It was a one day event with speakers from art, architecture and design discussing uses of light in different projects. I spoke at the seminar, created a snow projection and gave a 2 days VPT workshop so it was a very intense but interesting week.
The keynote speakers were AntiVJ and UVA. The list of speakers also included Timo Arnall who had a very interesting talk on light painting, presenting work of people which I felt I should have know about already (Gjon Mili, Michael Weseley, Eric Staller). His second topic about visualizing the RFID and wifi networks range was also interesting. In fact the mix of speakers and topics made the day go by really fast!
I went to a separate event at Atelier Nord earlier in the week where Joanie and Simon from AntiVJ gave a 2 hour enthusiastic talk about their work. They were very excited about real-time software, and it reminded me a bit of the same energy which I experienced ten years ago with realtime video software like Imagine, nato and jitter.
White on Light video:
I was part of the exhibition and decided to do an outdoor snow projection. Unlike my previous attempts on working with snow I decided to not try to build anything with the snow, but instead cut out a piece of snow and work with the top curvy surfaces and the edges. It seems I am unable to make anything but slow meditative pieces nowadays, but the result wasn´t that bad, really.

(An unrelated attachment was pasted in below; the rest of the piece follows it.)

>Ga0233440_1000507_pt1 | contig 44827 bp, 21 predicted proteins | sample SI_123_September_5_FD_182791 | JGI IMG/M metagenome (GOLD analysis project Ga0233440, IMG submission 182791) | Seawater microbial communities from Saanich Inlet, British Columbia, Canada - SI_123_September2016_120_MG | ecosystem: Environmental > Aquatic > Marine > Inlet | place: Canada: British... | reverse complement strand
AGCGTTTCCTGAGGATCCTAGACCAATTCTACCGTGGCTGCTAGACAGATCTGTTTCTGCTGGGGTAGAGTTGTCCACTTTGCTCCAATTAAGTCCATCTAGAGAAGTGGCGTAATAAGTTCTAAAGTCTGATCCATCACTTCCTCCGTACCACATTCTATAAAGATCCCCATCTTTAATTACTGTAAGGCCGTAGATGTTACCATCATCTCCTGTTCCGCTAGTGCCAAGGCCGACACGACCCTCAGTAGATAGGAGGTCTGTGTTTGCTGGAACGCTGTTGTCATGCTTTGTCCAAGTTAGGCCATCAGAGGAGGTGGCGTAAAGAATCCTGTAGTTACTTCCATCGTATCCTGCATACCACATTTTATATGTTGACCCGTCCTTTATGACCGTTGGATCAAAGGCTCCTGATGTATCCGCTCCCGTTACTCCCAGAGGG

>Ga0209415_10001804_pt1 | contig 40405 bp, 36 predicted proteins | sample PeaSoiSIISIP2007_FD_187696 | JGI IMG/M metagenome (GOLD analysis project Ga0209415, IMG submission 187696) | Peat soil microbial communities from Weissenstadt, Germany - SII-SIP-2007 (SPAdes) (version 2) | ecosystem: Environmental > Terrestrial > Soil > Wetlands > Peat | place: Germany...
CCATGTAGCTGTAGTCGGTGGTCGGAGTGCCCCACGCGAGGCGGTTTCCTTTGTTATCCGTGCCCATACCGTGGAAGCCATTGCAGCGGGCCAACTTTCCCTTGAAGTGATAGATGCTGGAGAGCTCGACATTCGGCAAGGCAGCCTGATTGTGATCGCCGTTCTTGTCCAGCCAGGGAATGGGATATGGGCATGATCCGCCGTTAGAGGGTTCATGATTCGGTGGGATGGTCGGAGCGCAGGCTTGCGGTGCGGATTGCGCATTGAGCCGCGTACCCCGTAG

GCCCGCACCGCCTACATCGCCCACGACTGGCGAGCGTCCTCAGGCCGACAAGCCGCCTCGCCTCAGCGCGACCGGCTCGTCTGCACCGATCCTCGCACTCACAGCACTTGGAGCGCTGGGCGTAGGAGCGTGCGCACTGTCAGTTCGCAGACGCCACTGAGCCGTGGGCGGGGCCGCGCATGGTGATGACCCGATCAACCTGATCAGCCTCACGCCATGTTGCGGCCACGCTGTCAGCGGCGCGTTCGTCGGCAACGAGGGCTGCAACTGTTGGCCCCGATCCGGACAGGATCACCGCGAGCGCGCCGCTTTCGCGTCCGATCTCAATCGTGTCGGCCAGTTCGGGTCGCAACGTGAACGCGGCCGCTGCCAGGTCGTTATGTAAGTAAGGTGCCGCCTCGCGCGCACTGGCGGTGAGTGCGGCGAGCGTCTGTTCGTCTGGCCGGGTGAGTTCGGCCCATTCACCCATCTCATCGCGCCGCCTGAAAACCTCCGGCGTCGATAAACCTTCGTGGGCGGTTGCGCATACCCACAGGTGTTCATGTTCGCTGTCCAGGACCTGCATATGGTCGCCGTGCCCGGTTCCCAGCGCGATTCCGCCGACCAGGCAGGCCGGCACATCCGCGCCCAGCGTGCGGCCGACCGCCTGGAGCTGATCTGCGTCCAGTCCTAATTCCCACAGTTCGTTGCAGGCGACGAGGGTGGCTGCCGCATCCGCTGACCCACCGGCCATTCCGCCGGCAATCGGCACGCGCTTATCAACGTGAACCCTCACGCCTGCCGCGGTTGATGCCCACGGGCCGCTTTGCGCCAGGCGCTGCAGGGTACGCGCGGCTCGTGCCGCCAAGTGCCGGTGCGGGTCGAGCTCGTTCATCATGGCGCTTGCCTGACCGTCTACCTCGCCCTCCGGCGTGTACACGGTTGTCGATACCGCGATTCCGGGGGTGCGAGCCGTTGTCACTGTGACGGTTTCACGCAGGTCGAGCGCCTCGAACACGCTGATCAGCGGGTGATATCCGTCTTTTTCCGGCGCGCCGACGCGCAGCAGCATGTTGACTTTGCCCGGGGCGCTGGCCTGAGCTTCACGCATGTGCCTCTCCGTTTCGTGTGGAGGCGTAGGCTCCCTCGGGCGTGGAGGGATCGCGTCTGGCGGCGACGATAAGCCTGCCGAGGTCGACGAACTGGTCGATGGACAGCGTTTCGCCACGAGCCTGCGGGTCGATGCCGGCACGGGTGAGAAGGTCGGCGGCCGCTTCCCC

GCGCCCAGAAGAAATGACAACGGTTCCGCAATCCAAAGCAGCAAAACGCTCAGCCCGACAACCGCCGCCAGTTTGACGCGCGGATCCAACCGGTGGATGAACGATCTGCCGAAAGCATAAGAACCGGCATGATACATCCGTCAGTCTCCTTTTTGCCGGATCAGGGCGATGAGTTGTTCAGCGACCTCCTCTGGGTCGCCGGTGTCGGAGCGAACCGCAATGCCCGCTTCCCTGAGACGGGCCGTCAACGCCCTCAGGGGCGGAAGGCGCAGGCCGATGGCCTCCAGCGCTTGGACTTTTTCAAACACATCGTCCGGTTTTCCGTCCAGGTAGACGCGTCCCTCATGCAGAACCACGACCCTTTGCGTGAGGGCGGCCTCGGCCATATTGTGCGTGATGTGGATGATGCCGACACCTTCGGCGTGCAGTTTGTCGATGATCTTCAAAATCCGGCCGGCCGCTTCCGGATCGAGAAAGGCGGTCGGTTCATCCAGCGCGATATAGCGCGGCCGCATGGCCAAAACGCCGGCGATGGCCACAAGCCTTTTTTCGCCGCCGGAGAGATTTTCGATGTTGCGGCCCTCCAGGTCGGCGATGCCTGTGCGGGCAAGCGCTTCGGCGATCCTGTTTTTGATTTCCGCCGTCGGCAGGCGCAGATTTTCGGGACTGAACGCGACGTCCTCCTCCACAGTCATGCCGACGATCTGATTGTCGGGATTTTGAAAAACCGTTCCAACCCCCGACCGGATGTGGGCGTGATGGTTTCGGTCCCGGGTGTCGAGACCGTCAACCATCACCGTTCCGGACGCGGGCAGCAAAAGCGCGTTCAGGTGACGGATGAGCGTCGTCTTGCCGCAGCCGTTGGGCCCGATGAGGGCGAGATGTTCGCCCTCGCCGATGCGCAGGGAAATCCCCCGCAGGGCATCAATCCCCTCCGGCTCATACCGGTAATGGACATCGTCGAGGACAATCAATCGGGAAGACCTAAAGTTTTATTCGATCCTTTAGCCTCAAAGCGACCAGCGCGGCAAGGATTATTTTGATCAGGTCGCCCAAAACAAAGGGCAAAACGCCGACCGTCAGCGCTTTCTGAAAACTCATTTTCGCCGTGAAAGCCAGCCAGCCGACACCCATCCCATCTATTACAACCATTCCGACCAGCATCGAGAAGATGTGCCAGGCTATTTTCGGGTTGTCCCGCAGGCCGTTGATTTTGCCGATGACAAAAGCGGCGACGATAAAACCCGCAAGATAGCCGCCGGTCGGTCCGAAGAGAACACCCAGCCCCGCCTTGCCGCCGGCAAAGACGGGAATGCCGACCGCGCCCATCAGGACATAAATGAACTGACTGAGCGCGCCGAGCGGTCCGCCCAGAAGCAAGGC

The two day VPT workshop at Atelier Nord was fun, a very focused and eager-to-learn group, and several of the participants have already started doing their own projects with the software, which is exciting.
On November 13th my second solo exhibition at Galleri 21 in Malmö opened, and it runs until December 5th.
I created two site-specific installations, which both derive from recent work, investigating the relation between light/projection/shadow,space and movement.
At the moment I only have decent documentation of one of the works, so I will just briefly mention “Kaos på dej”, which is basically a variation of the blink (light/shadow) installation but with some furniture.
Snitt, which spanned over three rooms in the gallery, is a projection of a white line onto the surfaces of the gallery: “A straight line moves slowly through the three rooms of the gallery space, cutting the space into different sections (snitt). The movement of the line, “attacking” the space from different angles, focus the attention of the viewer on the physical qualities of the space.
The physical properties of the galllery space (the walls, ceiling,floor, door openings, light fixtures etc) modulates/breaks up the straight line into a continuously evolving pattern of line fragments, depending on the position of the viewer and the angle of the line in relation to the architecture.”
The view in the inner room:
And here is a video showing some of possible configurations of line-space.
If you still want to see more, here is a slideshow.